The study, led by Toshihisa Kawai, D.D.S., Ph.D., examined whether immune response to periodontal bacteria is protective or pathogenic in the context of gum disease. Periodontal disease is an infection of the teeth, and their supporting structures, which results in soft tissue and bone destruction, leading to tooth loss. Dr. Kawai and his colleagues had found that B cells (B and T lymphocytes are immune cells) can contribute to increased periodontal bone loss coordinating with activated T-cells. Both cell types had previously been found to manifest a host immune response to the bacteria causing bone loss in animal models, by his group.
"This research validates our hypothesis that immune cells are harmful in gum disease," said Dr. Kawai. "It's a groundbreaking discovery because it truly gives a new understanding of periodontal disease, while also raising interesting questions about immune cells. We hope this work will help us save people's teeth in the future."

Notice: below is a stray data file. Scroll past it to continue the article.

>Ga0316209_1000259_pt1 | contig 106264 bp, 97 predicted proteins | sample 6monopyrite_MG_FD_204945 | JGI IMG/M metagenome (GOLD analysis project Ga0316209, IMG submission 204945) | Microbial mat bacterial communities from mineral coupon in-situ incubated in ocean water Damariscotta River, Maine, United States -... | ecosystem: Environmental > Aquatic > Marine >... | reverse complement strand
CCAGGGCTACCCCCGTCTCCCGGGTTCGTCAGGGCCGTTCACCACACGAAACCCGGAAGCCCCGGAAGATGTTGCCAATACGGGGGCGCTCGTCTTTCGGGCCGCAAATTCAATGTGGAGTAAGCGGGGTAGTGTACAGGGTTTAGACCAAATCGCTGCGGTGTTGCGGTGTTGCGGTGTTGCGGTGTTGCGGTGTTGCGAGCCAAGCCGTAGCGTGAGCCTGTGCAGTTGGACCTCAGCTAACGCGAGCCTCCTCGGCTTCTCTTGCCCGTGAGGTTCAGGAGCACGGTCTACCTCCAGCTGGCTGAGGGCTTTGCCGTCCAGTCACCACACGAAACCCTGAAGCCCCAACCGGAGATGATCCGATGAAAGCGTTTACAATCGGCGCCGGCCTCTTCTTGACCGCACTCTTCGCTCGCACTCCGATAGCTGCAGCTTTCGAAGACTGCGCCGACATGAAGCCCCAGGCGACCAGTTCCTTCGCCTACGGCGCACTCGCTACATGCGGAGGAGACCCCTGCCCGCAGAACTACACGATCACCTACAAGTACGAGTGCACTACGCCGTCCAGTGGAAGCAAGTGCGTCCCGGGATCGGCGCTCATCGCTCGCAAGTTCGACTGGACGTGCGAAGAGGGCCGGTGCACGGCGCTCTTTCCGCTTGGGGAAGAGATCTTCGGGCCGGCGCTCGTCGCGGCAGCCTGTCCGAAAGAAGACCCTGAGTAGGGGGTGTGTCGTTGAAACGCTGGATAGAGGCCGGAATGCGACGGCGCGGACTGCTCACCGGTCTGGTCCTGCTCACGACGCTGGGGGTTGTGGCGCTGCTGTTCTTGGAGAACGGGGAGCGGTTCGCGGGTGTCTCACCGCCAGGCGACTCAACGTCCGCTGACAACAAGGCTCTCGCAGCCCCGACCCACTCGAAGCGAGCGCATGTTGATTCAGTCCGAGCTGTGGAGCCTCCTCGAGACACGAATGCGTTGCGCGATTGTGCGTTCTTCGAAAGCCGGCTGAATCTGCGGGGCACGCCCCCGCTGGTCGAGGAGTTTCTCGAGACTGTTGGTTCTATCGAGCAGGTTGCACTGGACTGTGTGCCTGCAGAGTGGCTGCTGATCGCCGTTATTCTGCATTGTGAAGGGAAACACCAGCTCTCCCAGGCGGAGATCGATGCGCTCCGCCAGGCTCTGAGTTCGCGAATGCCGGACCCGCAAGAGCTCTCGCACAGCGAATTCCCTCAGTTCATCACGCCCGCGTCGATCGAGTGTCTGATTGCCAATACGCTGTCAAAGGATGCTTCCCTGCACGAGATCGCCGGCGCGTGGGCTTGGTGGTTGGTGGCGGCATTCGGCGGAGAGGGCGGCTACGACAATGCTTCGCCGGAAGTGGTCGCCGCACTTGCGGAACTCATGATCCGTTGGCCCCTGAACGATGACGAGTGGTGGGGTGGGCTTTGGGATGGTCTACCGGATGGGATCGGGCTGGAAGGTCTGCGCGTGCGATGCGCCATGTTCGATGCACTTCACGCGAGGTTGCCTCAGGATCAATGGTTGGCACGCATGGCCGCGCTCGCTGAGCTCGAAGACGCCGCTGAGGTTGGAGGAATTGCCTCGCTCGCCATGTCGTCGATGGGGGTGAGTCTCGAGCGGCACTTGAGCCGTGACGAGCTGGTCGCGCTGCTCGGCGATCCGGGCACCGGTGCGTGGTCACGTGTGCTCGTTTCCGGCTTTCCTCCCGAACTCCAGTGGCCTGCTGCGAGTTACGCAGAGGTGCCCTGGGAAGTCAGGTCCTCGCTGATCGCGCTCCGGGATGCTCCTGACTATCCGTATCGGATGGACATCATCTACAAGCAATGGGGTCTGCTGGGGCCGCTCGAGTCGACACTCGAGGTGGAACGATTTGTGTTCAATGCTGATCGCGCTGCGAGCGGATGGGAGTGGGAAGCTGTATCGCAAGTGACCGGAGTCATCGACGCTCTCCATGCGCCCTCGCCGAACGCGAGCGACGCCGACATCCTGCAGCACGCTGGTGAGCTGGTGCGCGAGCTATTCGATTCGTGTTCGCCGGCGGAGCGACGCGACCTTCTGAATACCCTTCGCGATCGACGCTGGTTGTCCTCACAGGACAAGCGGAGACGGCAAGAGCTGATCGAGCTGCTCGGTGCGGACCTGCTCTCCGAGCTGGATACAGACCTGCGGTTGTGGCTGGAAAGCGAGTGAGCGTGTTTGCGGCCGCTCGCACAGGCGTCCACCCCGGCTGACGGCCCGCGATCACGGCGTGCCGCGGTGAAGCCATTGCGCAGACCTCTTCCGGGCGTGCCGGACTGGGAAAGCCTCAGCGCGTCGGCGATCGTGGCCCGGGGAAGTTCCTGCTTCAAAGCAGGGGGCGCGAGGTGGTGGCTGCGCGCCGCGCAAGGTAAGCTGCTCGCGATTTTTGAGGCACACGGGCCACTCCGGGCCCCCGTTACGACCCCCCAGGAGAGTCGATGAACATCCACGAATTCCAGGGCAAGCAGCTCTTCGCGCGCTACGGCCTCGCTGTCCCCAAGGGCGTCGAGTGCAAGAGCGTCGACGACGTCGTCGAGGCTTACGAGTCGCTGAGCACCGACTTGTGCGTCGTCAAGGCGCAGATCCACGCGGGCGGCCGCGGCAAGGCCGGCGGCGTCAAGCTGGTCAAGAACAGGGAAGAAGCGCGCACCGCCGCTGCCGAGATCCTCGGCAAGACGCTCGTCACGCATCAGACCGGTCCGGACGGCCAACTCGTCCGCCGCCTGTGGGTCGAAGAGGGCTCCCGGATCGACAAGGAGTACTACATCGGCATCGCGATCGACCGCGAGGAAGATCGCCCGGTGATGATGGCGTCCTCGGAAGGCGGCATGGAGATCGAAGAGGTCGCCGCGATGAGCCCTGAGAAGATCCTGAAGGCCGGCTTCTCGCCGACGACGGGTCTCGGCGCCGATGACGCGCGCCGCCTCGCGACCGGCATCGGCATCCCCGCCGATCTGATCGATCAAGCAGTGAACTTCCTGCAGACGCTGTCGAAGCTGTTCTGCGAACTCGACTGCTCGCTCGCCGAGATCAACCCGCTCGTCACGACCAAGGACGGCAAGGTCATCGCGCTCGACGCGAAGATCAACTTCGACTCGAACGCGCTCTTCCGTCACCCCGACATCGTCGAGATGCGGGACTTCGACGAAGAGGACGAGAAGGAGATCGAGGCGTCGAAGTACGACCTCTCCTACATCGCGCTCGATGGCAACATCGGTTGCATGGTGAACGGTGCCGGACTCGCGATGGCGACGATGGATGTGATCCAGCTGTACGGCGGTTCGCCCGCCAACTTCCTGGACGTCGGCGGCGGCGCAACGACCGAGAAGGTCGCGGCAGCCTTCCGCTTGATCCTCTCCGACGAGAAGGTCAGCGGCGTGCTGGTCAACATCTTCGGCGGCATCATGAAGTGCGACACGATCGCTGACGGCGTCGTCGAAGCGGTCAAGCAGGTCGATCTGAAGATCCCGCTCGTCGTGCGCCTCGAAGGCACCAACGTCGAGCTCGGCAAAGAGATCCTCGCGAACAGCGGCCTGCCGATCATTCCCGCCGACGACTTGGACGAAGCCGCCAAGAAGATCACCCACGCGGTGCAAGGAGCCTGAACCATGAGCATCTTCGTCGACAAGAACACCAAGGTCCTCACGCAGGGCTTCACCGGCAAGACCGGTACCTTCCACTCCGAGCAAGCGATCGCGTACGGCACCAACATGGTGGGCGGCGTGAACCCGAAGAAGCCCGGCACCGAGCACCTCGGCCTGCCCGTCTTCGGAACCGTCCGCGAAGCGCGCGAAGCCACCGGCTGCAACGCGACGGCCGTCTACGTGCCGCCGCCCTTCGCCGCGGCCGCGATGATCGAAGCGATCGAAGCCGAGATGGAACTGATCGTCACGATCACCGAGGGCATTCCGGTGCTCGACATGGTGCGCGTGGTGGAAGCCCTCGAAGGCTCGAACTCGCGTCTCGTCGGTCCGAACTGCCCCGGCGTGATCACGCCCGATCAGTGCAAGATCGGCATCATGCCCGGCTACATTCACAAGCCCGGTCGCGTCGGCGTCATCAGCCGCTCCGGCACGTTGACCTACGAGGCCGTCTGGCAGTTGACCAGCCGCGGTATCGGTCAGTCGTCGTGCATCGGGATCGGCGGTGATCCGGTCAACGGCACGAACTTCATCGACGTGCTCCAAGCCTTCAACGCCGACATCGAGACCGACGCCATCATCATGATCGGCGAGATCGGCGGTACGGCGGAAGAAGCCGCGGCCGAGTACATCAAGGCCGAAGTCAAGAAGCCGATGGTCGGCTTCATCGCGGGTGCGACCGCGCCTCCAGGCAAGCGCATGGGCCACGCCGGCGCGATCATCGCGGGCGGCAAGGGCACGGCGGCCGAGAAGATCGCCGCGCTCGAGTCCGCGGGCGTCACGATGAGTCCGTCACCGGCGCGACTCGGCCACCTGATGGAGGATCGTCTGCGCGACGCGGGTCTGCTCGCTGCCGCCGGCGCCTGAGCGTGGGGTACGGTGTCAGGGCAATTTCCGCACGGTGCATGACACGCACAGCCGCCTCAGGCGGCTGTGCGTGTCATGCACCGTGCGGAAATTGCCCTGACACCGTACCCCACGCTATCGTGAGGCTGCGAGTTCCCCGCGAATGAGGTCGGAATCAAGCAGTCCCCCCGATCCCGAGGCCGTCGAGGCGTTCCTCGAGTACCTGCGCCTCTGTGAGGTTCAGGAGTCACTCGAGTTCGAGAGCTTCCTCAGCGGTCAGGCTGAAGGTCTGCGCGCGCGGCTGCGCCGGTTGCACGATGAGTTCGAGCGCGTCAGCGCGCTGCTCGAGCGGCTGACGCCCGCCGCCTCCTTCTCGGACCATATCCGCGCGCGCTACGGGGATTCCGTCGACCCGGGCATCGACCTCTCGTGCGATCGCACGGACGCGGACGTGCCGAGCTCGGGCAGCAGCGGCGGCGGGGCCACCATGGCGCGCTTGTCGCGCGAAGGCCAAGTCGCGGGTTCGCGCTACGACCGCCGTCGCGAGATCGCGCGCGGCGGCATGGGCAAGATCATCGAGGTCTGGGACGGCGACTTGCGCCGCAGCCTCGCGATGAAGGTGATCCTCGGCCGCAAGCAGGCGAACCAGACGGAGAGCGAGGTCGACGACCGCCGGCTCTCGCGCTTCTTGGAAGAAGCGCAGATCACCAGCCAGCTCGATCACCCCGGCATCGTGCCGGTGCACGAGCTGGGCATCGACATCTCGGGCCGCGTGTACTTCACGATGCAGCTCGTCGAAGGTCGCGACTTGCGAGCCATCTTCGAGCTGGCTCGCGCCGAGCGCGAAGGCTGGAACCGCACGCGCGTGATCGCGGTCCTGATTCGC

RANKL is a protein that is a major factor in the regulation of osteoclasts (cells that destroy bone). Dr. Kawai's research examined the receptor activator of NF-kB ligand, (RANKL)-mediated osteoclastogeneis, and the pivotal role it plays in inflammatory bone resorption. The aim of this study, which will be published in the September issue of the American Journal of Pathology, was to identify the cellular s ource of RANKL in the bone resorptive lesions of periodontal disease. An active periodontal lesion is characterized by the prominent infiltration of B cells and T cells, both of which are major immune lymphocytes. Specifically, the occupancy of 50-60% of such cellular infiltrates by plasma cells (ultimately, differentiated B cells) makes periodontal disease very distinct from other chronic infectious diseases. B cells are known to produce a weapon (antibody) that normally attacks bacteria and protects our body from bacterial infection. As a consequence of dense infiltration of B cells found in the gum, periodontally diseased patients mount significantly elevated antibody levels to bacteria colonizing around gum tissues. However, the fact that periodontal disease continues to progress, even though B cells produce a weapon to fight off the bacteria, raised an important and interesting question. To answer this question, Dr. Kawai's group found that RANKL expressed on the T and B cells in the patient's gingival tissues were functionally sufficiently potent to induce bone destructive cells (osteoclasts) in a laboratory culture system, in spite of the elevated presence of B and T lymphocytes. Since it has never been reported that any bacteria per se invade and resorb bone independent of osteoclast activation, RANKL expression by T cells and B cells proves to be one of the major stimuli of osteoclast precursor cells and, hence, bone loss through periodontal disease.